Calibrating Hyperspectral Data

Ground truthing provides the ability to calibrate hyperspectral images for atmospheric correction and sensor calibration. SPECTRAL EVOLUTION designs and manufactures field portable spectroradiometers, spectrometers and accessories to make calibration of reflectance for an image easier, more reliable, and more accurate.

SPECTRAL EVOLUTION’S spectrometers and spectroradiometers are single point systems that cover the full VNIR and SWIR spectral range from 350-2500nm. Remote sensing models include the SR-6500, RS-8800, NaturaSpec™, PSR+, and RS-3500. These instruments are designed for field use – rugged design and construction, no moving parts, lightweight and powered by lithium-ion batteries. Our instruments deliver better spectral resolution, signal to noise and spatial resolution capabilities than hyperspectral imaging cameras.

In the field they are used to calibrate hyperspectral images for reflectance and radiance. Reflectance calibration uses measurements of ground reflectance of a target – either a calibrated target or just a uniform surface like a desert or a parking lot. This measurement calibrates the whole image for reflectance.

Radiance is measured at ground reflectance points that match to satellite images. These measurements capture the “true” radiance at the ground that corresponds to a pixel in the image captured by the hyperspectral sensor. Radiance is the intensity of light energy from the sun reflecting off the earth and traveling through the atmosphere to the sensors in the satellite. Radiance measurements can be used to model the atmosphere. The difference between the ground radiance and the radiance acquired from the satellite image indicates what is being absorbed by the atmosphere. Radiometric calibration ensures radiance and its intensity are correct in the satellite image.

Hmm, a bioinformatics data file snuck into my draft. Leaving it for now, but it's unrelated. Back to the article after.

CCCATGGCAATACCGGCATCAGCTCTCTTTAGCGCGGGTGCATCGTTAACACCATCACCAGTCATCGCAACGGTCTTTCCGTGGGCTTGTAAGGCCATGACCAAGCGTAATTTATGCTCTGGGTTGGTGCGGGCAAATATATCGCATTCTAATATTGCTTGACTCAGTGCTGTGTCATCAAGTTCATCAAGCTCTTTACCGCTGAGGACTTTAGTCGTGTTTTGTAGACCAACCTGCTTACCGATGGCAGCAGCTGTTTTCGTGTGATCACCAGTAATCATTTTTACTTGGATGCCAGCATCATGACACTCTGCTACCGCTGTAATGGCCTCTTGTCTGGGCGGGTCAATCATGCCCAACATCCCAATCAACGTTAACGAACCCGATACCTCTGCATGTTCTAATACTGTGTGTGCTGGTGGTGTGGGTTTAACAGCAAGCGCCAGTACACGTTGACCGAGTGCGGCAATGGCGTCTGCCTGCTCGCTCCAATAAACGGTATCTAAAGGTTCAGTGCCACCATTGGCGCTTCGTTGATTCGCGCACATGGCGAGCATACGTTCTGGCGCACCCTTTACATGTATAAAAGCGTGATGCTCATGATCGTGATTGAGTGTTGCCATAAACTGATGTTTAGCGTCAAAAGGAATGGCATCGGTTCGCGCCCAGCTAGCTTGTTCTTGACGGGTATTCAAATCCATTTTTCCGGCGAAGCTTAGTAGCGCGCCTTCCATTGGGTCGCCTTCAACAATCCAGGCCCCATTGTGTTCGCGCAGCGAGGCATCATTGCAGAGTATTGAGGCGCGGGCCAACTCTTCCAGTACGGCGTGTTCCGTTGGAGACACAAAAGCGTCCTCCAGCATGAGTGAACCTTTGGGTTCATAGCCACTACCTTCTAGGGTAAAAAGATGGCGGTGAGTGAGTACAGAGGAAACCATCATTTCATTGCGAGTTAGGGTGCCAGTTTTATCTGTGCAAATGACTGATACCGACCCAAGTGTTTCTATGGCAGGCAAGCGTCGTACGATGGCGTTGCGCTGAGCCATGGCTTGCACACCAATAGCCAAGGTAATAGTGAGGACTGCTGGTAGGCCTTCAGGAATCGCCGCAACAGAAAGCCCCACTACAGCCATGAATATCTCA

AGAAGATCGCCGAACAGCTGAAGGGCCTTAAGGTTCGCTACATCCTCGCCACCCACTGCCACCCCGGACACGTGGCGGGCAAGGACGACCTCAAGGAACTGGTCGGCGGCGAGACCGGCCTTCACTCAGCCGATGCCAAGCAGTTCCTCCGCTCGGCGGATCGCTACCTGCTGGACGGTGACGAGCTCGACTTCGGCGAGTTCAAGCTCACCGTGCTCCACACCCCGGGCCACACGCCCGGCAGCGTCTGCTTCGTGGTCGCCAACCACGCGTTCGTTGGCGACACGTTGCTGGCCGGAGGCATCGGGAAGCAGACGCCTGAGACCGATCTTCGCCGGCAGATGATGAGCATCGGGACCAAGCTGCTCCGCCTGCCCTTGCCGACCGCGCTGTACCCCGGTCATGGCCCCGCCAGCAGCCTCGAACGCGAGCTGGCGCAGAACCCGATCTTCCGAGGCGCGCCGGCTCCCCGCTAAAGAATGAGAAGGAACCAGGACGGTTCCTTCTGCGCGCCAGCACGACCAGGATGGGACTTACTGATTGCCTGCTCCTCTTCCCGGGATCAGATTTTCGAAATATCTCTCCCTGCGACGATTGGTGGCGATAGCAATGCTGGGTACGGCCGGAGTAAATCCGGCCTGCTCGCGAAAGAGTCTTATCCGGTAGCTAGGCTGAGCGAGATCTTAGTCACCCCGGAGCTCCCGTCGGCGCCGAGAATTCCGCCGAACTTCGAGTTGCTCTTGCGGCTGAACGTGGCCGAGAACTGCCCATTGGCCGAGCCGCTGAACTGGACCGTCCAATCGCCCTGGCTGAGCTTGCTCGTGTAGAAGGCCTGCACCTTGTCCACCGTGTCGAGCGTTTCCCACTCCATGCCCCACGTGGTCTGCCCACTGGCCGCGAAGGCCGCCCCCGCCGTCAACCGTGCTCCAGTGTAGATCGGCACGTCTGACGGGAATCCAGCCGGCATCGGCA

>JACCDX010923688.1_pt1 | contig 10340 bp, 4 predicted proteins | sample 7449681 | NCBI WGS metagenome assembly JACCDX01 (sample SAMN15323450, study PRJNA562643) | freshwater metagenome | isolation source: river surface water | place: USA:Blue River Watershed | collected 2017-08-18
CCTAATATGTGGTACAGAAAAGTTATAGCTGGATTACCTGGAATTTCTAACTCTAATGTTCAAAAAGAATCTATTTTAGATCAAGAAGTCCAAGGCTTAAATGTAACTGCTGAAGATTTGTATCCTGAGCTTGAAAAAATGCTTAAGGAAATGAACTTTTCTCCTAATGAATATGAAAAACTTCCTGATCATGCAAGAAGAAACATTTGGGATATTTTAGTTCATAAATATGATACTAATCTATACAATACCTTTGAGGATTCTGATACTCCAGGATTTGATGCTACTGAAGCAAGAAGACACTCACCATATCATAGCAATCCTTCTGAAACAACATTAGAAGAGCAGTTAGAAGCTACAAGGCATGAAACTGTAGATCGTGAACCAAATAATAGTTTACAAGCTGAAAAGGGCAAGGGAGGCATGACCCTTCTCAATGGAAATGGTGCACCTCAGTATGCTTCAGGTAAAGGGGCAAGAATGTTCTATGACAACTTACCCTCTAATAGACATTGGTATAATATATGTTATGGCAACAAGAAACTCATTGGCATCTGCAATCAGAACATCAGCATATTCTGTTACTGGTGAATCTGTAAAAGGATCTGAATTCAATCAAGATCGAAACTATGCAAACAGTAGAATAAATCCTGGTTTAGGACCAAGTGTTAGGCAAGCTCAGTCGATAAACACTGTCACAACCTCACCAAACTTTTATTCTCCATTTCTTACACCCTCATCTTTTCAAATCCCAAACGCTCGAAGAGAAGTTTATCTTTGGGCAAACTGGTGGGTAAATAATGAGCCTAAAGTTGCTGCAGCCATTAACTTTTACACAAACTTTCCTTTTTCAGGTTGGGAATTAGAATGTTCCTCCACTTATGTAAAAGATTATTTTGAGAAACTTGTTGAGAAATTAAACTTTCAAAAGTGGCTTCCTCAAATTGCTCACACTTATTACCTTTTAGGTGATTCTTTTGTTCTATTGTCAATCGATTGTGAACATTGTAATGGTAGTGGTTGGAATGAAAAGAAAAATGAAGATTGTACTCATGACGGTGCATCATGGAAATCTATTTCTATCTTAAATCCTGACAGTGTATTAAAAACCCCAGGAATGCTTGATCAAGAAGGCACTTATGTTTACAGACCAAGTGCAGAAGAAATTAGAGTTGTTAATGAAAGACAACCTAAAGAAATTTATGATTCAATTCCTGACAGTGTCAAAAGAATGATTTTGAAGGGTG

Our field portable spectrometers and spectroradiometers deliver measurements that can also be used as ground truthing datasets to validate the data produced by hyperspectral imaging systems. Areas in satellite images of low spatial or spectral resolution can be more closely inspected in greater detail using field data from a field portable spectroradiometer.

In situ measurements can also compensate for sun angle effects and specular reflectance variances in airborne measurements. Ground truthing can provide a true measurement of a research area.